We thought it is about time that you were updated on what is happening with Plot Bee. It may seem that nothing much is happening with the hive still in place and no additions have been added to it. Well, that would seem to be the case but in fact some things have been happening.
What has been happening?
For a start the Bees are still there. They have not left us, despite all our fumbling around having a look at them, and they have remained fairly calm with our intrusions. On some of these inspection days a lot of people seem to take an interested in what was happening, taking photographs and having a look. Some have suited up and got a close look at the inside of the hive.
Why was there no honey?
It is only a small colony of a few thousand bees. A full hive usual has up to 50,000 bees in one hive. The queen is only young, born this year, we think judging by her size when she first arrived. There has been some increase in the size of the colony and we hope that next year will see a vast increase in the numbers, which we hope will involve another hive being created on-site. RitaMary and I decided that we should leave any honey in the brood box for the bees to have for themselves over the winter. This is as a thank you for staying with us and also to reduce the feeding that may need to be done over the winter. This is all weather dependent. A cold winter will see them conserve the honey and pollen. Now, we still may need to feed them early next year to give them a boost when it comes to breeding time.
What is going to happen in the future?
This depends on you and your support.
Support the bees by being involved, whether is it by planting early spring bulbs, summer or late autumn flowers. This will benefit not only the bees but other pollinators. Some plot holders have started to do work on this already. If you want more hands-on experience then enrol in a course. I have mentioned in earlier emails, Fingal North Dublin Bee Keepers Association hold there Spring course in February. Contact them and see if there are placed left. I believe a number of plot holders have enrolled in this course and are eagerly waiting to start.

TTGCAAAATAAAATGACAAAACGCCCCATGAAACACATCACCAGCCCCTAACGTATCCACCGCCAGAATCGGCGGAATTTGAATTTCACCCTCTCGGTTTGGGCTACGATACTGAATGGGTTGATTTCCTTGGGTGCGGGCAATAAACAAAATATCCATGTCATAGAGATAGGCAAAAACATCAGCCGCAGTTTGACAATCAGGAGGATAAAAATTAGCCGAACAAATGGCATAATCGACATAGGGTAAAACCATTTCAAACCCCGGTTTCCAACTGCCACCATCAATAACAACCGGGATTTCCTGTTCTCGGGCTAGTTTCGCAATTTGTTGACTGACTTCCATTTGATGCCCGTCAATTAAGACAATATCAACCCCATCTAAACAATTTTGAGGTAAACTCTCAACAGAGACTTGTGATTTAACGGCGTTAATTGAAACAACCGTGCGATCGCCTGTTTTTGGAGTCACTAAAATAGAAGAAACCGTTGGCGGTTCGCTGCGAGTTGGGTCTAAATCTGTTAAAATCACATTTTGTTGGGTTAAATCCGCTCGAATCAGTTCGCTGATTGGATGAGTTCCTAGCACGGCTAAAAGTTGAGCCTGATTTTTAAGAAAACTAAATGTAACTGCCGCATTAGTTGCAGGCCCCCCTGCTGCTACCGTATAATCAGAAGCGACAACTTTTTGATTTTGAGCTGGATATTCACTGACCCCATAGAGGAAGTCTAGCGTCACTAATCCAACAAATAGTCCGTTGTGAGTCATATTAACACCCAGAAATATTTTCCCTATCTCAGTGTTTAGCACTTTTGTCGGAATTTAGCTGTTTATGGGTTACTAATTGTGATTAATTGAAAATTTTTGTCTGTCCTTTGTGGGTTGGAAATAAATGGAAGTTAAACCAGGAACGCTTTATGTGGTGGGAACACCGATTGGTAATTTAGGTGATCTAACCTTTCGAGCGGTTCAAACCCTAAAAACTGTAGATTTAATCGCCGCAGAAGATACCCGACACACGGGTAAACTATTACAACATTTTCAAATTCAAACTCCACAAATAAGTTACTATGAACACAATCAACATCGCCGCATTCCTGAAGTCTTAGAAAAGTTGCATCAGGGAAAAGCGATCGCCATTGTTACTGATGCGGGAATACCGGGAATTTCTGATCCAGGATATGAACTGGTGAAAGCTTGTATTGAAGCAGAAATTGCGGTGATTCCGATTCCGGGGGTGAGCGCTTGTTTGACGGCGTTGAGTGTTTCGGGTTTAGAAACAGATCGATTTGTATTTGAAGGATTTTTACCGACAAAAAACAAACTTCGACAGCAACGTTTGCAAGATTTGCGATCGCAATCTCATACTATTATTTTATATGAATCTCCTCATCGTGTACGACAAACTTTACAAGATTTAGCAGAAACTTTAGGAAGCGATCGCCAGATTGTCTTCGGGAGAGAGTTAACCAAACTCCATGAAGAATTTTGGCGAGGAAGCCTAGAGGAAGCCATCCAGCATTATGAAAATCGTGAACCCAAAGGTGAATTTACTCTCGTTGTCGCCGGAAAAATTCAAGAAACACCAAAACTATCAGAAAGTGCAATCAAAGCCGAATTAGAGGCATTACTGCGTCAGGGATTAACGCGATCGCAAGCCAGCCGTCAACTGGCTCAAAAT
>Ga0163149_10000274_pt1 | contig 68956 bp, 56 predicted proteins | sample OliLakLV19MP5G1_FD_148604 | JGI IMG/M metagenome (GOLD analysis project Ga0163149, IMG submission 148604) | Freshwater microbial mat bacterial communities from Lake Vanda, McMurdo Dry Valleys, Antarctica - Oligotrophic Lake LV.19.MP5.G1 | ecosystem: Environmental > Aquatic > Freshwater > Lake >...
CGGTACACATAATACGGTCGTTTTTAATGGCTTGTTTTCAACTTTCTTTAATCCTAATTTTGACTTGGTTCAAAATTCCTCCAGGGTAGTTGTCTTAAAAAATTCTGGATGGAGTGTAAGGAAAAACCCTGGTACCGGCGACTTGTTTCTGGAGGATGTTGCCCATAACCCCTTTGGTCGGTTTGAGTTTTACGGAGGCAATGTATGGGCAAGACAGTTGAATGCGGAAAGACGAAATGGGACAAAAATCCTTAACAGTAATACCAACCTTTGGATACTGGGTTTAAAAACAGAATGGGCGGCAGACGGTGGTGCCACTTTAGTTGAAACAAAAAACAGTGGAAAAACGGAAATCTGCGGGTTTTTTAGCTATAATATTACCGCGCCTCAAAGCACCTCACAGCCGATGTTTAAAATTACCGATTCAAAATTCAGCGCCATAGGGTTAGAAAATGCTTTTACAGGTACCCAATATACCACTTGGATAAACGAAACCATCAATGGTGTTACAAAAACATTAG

To keep the momentum going, I will arrange another meeting of the bee group. In this meeting I hope to have a small display of bee equipment on display. I hope that the response to this meeting will be better than the first as only 3 out of 12 people who expressed an interest attended.
We are planning to expand the number of hives by way of purchasing or getting a donation of a new colony. We have also got a grant from Fingal County Council for approx. € 600. In order to get the full amount of this grant we have to purchase equipment to the value of approx. €1,200. This is a sizeable amount of expenditure for the association, so we would expect your support and interest in the bees to make this worthwhile.
So, what is now happening to the bees?
They are slowly bunkering down for the winter. They have been busy over the last few weeks gathering ivy pollen for the winter. It seems that the ivy pollen has been good this year. To tell you the truth I never knew that ivy gave pollen. See you learn something new everyday.
They have had 2 treatments for the varroa mite. Varroa mite is one of the parasites that is being blamed for the demise of bees. We used Apiguard which is a Thymol based product. Thymol is derived from the herb Thyme. The first treatment was for 2 weeks and the second for 4 weeks for adult and new bees respectively.
We are going to obtain a small sample of bees to be sent for testing. They will be tested for any signs of disease. The sample will be approx. 25 bees which sounds a lot, but with a colony of thousands it should not have an impact. The same will be done again in the spring when the new brood comes along.
I hope that the above brings you up-to-date on what is happening and what we hope to achieve over the new few months. The main achievement will be to get them over the winter, in good health and breeding well.
Please give us your support.